Virgin Sponsors Brain Power

Virgin’s Earth Challenge is a $25 million global science and technology prize. And it’s a smart, strategic business move. Richard Branson set it up with Al Gore last year, just as the Intergovernmental Panel on Climate Change reported. It buttresses other action Virgin is taking to address climate change.

Virgin’s sponsorship of Earth Challenge makes sense. The company is addressing the biggest issues it faces and getting media attention in the process. As for public good will, a recent survey reported in the London Times revealed 53 per cent of consumers think that Virgin is the airline doing the most to tackle environmental issues, more than twice as many as for British Airlines.

Compare this with corporate sponsorship of the Olympic Games. Let’s start with the price tag. The Top Tier of Olympic sponsorship sells for $45 million. For sponsors of the Beijing Games, it’s an investment that conflicts with serious social and environmental issues their customers care about. Now, the principles of the Games are still emotionally relevant. No argument there. Who doesn’t love to root for their country’s athletes? But consider that 67 per cent of consumers say they think that commercial sponsors should withdraw this year over China’s human rights record.

The dark clouds growing over the Olympics is more evidence of the sea change occurring in sponsorship in the 21st-century. Smart companies increasingly are integrating all the marketing tools they have to help to build their brand and reputation – and ensure that they are all working to address matters that mean something in people’s lives. Consider that sponsors who invest in NASCAR, with its gigantic carbon footprint, and Earth Day are sending hypocritical messages. Where this conflict is rising to a head is in the vigilante power of social capital investors.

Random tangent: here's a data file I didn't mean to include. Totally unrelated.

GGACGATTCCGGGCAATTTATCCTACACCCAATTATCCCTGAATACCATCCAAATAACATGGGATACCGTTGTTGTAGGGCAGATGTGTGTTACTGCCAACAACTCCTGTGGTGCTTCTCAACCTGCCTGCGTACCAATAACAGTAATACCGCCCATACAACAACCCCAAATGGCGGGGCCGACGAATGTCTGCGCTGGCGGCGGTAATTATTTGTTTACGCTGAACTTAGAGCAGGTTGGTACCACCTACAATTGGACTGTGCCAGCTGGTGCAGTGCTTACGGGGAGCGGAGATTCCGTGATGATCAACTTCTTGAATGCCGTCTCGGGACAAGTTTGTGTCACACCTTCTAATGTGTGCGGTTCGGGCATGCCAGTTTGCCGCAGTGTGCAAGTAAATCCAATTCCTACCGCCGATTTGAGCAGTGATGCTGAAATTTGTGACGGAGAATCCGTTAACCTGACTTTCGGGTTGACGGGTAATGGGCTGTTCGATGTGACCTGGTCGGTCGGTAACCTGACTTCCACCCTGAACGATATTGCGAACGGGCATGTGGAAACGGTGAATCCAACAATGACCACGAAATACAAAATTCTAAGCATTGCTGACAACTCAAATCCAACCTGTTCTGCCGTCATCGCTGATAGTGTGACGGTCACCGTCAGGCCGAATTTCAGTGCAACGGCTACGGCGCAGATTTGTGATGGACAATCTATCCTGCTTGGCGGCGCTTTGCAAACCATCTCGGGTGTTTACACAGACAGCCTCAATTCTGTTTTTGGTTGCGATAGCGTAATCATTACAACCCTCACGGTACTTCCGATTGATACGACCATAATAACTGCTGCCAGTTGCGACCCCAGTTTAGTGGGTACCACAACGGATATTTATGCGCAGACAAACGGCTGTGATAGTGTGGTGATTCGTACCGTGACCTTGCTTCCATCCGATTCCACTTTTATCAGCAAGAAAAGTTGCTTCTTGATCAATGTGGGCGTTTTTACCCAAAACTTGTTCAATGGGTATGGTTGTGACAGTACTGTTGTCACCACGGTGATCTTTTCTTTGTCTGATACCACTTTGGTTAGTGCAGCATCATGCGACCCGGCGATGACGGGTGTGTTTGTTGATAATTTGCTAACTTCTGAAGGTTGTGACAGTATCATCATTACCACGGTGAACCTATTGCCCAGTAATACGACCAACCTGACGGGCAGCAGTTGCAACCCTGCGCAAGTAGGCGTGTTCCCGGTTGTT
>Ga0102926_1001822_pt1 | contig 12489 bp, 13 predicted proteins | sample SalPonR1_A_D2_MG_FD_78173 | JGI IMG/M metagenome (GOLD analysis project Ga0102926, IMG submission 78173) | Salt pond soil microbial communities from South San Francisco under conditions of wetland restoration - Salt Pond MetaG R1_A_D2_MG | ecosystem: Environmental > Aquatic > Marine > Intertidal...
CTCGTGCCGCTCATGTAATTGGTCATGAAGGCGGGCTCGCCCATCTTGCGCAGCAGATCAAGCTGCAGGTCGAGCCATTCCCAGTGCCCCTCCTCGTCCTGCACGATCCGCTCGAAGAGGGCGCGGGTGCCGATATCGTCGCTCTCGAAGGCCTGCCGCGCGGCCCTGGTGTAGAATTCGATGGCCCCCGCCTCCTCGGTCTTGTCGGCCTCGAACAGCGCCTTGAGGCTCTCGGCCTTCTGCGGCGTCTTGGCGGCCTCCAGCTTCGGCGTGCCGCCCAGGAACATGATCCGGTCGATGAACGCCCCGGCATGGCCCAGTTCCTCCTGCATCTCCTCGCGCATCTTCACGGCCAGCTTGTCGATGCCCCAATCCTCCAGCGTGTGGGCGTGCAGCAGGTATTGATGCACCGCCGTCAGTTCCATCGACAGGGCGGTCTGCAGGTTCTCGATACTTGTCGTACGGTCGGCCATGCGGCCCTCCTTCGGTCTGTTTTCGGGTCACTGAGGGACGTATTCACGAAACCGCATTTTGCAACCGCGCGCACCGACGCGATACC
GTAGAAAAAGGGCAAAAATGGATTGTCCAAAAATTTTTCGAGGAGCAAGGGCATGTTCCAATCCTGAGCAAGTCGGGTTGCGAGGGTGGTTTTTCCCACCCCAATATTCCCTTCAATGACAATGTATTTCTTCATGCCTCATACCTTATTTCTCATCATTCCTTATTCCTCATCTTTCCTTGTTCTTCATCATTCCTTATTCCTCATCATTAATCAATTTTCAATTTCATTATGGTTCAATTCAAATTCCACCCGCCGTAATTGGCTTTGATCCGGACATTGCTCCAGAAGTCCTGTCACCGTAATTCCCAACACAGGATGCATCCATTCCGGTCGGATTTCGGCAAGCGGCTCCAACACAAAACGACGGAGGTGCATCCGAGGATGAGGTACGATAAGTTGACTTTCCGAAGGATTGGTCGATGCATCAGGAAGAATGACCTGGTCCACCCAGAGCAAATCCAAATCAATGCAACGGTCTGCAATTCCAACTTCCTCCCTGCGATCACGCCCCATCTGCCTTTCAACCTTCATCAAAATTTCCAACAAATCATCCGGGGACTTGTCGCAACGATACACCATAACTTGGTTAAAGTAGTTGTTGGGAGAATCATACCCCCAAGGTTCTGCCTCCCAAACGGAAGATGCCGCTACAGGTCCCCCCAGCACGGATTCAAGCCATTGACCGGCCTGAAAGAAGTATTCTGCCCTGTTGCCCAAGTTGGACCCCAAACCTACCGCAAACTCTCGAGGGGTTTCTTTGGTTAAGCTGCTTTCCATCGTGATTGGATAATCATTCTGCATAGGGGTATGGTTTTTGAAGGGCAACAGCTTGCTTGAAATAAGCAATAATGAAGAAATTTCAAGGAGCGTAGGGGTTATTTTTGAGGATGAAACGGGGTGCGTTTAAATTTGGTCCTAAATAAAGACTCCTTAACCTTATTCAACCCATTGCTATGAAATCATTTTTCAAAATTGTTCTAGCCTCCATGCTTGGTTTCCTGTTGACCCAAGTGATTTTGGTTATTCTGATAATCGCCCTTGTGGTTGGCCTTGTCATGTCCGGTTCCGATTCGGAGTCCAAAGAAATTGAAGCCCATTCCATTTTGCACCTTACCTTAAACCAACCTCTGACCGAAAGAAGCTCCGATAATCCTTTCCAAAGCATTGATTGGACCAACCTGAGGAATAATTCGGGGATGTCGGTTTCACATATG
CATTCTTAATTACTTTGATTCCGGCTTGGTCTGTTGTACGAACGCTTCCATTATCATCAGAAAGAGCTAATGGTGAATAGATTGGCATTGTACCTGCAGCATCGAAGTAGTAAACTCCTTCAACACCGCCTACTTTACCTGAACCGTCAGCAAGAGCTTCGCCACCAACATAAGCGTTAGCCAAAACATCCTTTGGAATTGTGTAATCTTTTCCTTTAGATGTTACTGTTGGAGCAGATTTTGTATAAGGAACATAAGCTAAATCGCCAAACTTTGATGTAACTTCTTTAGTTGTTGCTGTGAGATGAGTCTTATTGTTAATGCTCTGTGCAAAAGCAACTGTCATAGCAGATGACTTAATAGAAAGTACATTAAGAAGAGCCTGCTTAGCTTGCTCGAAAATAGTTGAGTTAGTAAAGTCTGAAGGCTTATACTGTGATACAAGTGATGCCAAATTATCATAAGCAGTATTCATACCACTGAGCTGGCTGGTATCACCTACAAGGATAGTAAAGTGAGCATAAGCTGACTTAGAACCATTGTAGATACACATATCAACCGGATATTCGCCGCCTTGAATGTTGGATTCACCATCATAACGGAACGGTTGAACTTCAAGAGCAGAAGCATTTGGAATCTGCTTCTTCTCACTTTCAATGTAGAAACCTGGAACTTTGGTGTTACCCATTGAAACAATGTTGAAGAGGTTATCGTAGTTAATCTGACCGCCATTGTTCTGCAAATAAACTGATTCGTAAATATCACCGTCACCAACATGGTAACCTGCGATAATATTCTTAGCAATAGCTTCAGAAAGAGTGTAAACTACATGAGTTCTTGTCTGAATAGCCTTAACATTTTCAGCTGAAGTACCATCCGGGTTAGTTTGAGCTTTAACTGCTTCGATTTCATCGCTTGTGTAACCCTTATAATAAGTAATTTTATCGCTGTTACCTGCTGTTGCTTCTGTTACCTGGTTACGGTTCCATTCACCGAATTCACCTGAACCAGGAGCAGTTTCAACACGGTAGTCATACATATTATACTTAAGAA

As more companies seek to have their stocks held in the portfolios of the rapidly growing number of socially responsible mutual funds, they’ve had to face the scrutiny of these investors. The Internet has made this group vocal. The revered Domini Fund has an established process for taking community input for the fund, and fund managers take seriously the opinions of its share holders. Look for a day very soon when a company’s sponsorship investments will play a much more strategic role in how the brand is conceived and communicated.

As the RenGen rises, cultural consumers grow hungry for something more substantial than the vague goodwill associated with 20th-century style sponsorship. They want change. They want help with problems that seem beyond them. They want to buy products from companies who are their friends not their fathers.